E-cigarettes, viewed by some users as a less harmful alternative to traditional tobacco products, nonetheless expose young people to the effects of nicotine and present a public health concern, U.S. Surgeon General Vivek Murthy said in a nearly 300-page report published Thursday.

"Although e-cigarettes generally emit fewer toxicants than combustible tobacco products, we know that aerosol from e-cigarettes is not harmless," Murthy said in the report. "Although we continue to learn more about e-cigarettes with each passing day, we currently know enough to take action to protect our nation's young people from being harmed by these products."

Risks of nicotine exposure in young adults include lower impulse control, attention deficits, mood disorders and priming for the use of other addictive substances, according to the Surgeon General's report.

"Nicotine, regardless of its source, is highly addictive and has clear neurotoxic effects especially on the developing brains of adolescents and even into young adulthood," Dr. Benard Dreyer, president of the American Academy of Pediatrics, said at a press conference yesterday.

The report may have an effect on sales at big tobacco companies such as Reynolds American (RAI) and Altria (MO - Get Report) , who are among the largest makers of e-cigarettes.

E-cigarettes vaporize liquids that typically contain nicotine, flavoring and other additives. A 2015 report by Public Health England claimed that e-cigarettes are 95% safer than smoking traditional tobacco products, but their inclusion of nicotine, which comes from tobacco, is cause for some skepticism.

Among middle school and high school students who use tobacco products, e-cigarettes were the most popular in 2015, outranking cigarettes, hookahs, smokeless tobacco, cigars, pipe tobacco and bidis, according to the Centers for Disease Control and Prevention.

Their popularity among this demographic is likely driven by the novelty of the products and a lack of information about their adverse health effects, said Vince Willmore, VP of communications at the Campaign for Tobacco Free Kids.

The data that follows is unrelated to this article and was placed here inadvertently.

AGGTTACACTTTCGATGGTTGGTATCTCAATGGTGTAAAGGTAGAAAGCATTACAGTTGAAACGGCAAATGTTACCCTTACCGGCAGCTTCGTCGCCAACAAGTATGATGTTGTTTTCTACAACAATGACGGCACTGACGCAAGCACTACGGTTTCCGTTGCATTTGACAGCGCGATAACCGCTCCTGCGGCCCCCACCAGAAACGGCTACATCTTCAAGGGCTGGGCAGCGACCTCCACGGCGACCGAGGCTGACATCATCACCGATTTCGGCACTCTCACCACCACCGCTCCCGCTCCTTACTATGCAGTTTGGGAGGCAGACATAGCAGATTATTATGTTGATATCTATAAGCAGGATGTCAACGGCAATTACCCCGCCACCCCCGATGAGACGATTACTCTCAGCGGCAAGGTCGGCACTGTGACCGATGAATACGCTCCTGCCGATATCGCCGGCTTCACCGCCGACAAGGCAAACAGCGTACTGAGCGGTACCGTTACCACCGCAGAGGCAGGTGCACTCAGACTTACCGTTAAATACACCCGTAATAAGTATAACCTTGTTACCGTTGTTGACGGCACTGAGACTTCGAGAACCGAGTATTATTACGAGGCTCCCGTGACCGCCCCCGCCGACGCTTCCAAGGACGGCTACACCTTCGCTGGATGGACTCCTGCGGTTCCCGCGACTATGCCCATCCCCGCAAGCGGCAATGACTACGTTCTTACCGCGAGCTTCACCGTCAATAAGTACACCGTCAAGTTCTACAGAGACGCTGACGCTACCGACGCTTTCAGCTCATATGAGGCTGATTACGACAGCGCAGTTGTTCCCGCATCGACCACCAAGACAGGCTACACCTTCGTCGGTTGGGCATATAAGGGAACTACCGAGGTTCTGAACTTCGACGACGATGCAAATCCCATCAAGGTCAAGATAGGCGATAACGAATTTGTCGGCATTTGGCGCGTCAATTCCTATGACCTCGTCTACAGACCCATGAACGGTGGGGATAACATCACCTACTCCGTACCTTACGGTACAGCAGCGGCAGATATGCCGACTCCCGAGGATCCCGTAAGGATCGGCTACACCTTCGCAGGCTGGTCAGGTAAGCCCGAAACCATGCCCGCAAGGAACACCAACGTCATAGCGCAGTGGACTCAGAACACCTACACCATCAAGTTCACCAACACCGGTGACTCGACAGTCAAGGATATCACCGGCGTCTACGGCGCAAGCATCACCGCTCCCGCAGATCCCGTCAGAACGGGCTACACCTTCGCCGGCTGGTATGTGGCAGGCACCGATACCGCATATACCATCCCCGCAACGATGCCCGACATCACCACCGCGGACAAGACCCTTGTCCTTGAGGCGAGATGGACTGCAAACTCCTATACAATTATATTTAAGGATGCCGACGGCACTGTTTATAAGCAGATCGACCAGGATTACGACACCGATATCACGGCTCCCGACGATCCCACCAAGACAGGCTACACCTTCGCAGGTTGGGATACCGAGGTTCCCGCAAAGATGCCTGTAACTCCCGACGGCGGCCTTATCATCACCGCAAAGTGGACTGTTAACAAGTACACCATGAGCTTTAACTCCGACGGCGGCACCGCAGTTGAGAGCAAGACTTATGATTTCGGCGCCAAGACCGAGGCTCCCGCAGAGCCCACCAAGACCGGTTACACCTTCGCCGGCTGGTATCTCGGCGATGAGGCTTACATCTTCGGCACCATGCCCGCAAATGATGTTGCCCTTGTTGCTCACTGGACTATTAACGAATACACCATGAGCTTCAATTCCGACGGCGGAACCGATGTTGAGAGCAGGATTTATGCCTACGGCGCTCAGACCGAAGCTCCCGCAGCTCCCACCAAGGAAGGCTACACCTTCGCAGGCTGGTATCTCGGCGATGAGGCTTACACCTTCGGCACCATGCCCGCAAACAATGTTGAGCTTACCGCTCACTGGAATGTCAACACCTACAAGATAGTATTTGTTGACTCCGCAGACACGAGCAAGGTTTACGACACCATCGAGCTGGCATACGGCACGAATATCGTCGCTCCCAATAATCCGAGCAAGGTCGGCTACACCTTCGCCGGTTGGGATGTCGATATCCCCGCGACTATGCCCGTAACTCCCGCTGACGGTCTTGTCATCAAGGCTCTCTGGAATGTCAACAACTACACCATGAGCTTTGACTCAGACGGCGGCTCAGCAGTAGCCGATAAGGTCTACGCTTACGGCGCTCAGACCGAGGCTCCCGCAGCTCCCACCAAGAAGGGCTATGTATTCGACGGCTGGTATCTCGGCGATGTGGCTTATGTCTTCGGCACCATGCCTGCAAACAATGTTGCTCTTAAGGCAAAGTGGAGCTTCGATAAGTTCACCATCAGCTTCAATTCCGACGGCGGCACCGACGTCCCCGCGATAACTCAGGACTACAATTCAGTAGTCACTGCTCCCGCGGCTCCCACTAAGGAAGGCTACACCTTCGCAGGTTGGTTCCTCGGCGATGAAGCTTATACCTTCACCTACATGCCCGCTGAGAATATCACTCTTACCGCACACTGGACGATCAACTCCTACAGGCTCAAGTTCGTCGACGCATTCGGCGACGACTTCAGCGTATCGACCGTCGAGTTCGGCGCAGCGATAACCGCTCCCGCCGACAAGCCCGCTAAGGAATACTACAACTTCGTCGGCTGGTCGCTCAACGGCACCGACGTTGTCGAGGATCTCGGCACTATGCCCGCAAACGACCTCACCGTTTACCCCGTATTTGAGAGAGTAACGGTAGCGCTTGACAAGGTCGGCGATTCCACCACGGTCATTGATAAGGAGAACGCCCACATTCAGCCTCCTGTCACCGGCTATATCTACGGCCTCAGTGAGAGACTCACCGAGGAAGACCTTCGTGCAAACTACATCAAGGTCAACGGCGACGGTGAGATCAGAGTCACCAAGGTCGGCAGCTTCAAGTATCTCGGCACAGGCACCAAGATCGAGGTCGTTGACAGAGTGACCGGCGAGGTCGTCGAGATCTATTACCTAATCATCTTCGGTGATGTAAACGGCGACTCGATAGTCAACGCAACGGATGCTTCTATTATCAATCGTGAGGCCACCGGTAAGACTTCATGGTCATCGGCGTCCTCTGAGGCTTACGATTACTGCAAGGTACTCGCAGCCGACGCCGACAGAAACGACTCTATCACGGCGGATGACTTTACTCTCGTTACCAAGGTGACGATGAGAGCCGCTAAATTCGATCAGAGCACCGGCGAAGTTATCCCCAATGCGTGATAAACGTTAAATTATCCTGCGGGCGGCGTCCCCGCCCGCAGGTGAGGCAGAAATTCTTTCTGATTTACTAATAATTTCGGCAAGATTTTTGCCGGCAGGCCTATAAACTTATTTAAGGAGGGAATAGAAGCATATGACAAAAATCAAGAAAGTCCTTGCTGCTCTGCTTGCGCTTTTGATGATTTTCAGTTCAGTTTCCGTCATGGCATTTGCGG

"A lot of these kids may think they're just inhaling water vapor when that's not the case," he said. "They could also be inhaling nicotine and other harmful chemicals, so this report really plays an important role in educating parents, teachers and youth about the real risks of e-cigarettes."

E-cigarettes were largely unregulated until the FDA finalized a rule that went into effect in August that prohibits sales to anyone under 18 and subjects all products to FDA approval.

The Surgeon General's policy recommendations are stricter, and include the regulation of e-cigarette marketing, prevention of adolescents' access to the products and an increase in prices. The report also condemns the use of enticing flavors and flashy marketing campaigns, claiming that both have played a large part in the recent popularity of e-cigarettes among youth.

"The report finds that the use of sweet flavors is a leading factor in use of e cigarettes," Willmore said. "It also shows that e-cigarette companies abuse marketing campaigns right of the playbook of the tobacco industry."

That's not surprising given the hold the big tobacco companies have on the e-cigarette market.

Reynolds American's Vuse brand of e-cigarettes is the most popular in America with 35.7% of the market, according to November Nielsen data cited by Wells Fargo analysts. Altria's MarkTen XL e-cigarette has a 15.5% share of the market due in part to distribution gains, the analysts said.

The Wells Fargo analysts believe that competition will intensify as the FDA begins to regulate the industry, but Ray Story, CEO of the Tobacco Vapor Electronic Cigarette Association, claims that the regulations make it unlikely that these big companies will soon be dethroned.

"By allowing regulation to be so strict - as it is currently - to where only big tobacco can play in this arena where they make everything so expensive and difficult for products to be sold legally, that right there only benefits big tobacco but it stifles growth," Story said. "Big tobacco will control [the e-cigarette market], and all the smaller players will basically be pushed out of the market."